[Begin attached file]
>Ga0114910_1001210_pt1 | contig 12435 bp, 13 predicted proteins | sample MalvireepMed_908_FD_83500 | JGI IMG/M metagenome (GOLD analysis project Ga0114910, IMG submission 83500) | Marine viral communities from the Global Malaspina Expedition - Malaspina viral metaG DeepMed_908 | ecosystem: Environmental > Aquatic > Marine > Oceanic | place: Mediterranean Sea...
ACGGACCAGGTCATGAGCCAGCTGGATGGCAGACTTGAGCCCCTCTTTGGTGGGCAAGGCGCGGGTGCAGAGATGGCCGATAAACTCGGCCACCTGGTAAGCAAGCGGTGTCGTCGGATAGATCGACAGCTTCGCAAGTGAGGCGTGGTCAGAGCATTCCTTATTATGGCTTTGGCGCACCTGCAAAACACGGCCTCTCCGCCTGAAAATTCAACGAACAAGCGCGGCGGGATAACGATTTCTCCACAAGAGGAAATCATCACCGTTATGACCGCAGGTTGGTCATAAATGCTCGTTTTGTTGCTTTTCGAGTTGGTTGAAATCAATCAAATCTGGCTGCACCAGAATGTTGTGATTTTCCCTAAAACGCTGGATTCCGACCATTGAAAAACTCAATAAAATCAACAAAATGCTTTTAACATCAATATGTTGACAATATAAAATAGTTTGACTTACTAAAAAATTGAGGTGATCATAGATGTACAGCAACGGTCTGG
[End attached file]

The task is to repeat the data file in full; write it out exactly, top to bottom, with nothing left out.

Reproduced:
>Ga0114910_1001210_pt1 | contig 12435 bp, 13 predicted proteins | sample MalvireepMed_908_FD_83500 | JGI IMG/M metagenome (GOLD analysis project Ga0114910, IMG submission 83500) | Marine viral communities from the Global Malaspina Expedition - Malaspina viral metaG DeepMed_908 | ecosystem: Environmental > Aquatic > Marine > Oceanic | place: Mediterranean Sea...
ACGGACCAGGTCATGAGCCAGCTGGATGGCAGACTTGAGCCCCTCTTTGGTGGGCAAGGCGCGGGTGCAGAGATGGCCGATAAACTCGGCCACCTGGTAAGCAAGCGGTGTCGTCGGATAGATCGACAGCTTCGCAAGTGAGGCGTGGTCAGAGCATTCCTTATTATGGCTTTGGCGCACCTGCAAAACACGGCCTCTCCGCCTGAAAATTCAACGAACAAGCGCGGCGGGATAACGATTTCTCCACAAGAGGAAATCATCACCGTTATGACCGCAGGTTGGTCATAAATGCTCGTTTTGTTGCTTTTCGAGTTGGTTGAAATCAATCAAATCTGGCTGCACCAGAATGTTGTGATTTTCCCTAAAACGCTGGATTCCGACCATTGAAAAACTCAATAAAATCAACAAAATGCTTTTAACATCAATATGTTGACAATATAAAATAGTTTGACTTACTAAAAAATTGAGGTGATCATAGATGTACAGCAACGGTCTGG